Terri was raised Roman Catholic and throughout the prolonged battle by her parents to keep her alive, Schiavo and his attorney, George Felos, financed by Terri's rehabilitation money, steadfastly opposed all arguments by the Schindlers based on Terri's right to practice her religion and exercise her First Amendment right to freedom of religion.
According to published reports, John Centonze, brother of the bride, said that Schiavo and his sister were married in a private ceremony at noon Saturday. Family members said that they kept the location of the ceremony secret. The St. Petersburg Times, long known to be biased in favor of Michael Schiavo in the right-to-life case, said that three of their reporters arrived at the church but were asked not to go in , indicating that the Schiavos and Centonzes had informed the newspaper of the ceremony.
They had obtained a marriage license Friday at the Clerk of the Circuit Court's office. In Florida, marriage licenses can be issued by a county court judge or the clerk of a circuit court. To obtain a marriage license, both parties have to appear, bring their valid photo identification, provide their Social Security numbers or valid passport and pay the marriage license fee. In addition, if either party has previously been married, they must apply the date and reason that marriage ended. Each person applying for a marriage license must also read the Family Law Handbook. This is required by law.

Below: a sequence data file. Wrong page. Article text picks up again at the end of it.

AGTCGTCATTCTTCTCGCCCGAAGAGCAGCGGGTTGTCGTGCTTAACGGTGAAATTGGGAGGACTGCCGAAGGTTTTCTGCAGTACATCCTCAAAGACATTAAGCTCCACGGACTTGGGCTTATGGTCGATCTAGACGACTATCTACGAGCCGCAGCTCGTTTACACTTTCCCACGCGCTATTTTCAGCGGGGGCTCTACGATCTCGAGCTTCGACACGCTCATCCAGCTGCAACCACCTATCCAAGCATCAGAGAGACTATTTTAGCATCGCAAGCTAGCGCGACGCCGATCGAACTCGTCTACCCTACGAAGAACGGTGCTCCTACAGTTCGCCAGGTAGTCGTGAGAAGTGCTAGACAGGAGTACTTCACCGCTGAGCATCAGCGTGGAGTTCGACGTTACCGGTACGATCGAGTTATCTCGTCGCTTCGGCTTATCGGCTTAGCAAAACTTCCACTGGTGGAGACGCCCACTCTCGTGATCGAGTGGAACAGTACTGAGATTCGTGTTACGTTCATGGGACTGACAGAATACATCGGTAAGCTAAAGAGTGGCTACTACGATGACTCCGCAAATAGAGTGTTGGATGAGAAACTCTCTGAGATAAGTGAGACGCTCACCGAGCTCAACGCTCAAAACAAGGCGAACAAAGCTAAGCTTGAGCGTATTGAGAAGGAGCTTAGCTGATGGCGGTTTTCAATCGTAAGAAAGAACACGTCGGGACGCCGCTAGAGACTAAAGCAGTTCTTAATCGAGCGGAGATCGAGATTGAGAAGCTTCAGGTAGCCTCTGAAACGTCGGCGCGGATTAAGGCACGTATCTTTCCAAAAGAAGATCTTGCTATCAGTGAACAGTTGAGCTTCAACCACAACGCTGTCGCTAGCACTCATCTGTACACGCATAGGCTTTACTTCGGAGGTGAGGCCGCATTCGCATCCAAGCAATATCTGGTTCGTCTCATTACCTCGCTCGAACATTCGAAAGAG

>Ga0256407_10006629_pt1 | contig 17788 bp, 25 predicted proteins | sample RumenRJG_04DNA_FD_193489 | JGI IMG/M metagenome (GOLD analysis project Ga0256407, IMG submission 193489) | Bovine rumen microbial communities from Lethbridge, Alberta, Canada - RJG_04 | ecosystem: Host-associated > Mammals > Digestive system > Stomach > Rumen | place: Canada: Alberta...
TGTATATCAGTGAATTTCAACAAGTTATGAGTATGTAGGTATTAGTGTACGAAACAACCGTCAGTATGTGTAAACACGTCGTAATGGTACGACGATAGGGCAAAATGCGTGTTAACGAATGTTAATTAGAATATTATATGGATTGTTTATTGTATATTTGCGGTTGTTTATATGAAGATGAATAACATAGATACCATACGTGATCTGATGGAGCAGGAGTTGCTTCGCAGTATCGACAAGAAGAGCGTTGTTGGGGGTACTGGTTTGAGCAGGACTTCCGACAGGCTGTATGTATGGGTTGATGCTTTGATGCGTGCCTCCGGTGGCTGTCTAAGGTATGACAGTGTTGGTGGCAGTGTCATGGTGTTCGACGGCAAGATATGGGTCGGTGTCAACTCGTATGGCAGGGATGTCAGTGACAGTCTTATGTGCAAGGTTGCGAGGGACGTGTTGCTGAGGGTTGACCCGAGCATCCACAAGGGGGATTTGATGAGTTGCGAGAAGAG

Blood tests for marriages in Florida are not required. Licenses are issued immediately. The process normally takes no more than 30 minutes. However, unless the couple has attended an approved premarital preparation class, there is a three day waiting period before the license is effective and the marriage can take place. Florida marriage licenses are valid for 60 days from their date of issue. They must be returned to the clerk's office for recording within 10 days after the marriage is performed.
It's unknown if Jodi Centonze Schiavo has executed a living will.
North Country Gazette
Tuesday, January 24, 2006
By now you know how indispensible La Shawn Barber is. Well, here's some more:
Marching for life and against the "Negro Project"
By La Shawn Barber
Jan 23, 2006
On January 8, 2006, I attended the Justice Sunday III conference at Greater Exodus Baptist Church, a predominantly black church in Philadelphia. Reverend Herbert Lusk preached passionately against abortion and called it murder. Today, I will attend the Blogs4Life Conference, then head to the National Mall for the March for Life rally. I hope to see a large number of the kind of people who nodded in agreement with Rev. Lusk’s sermon.
Black women are three times as likely to have abortions as their white counterparts. Blacks and Hispanics are about 25 percent of the population, yet they account for 57 percent of all abortions. Aside from the fact that abortion is murder, there are two very important reasons why black people should be represented in great numbers at the March for Life rally:
Planned Parenthood founder Margaret Sanger was the ultimate white supremacist
The Planned Parenthood Federation of America makes a futile effort to deny that its founder Margaret Sanger was a eugenicist. Eugenics is a pseudo-science that claims some races are genetically superior and more fit to survive than others. As a eugenicist, Sanger’s goals were to discourage the “unfit” and “inferior” from reproducing. In her 1922 book Pivot of Civilization, she called for segregation of “morons, misfits, and the maladjusted” and sterilization of “genetically inferior races.”
Can you guess which race in particular she considered genetically inferior?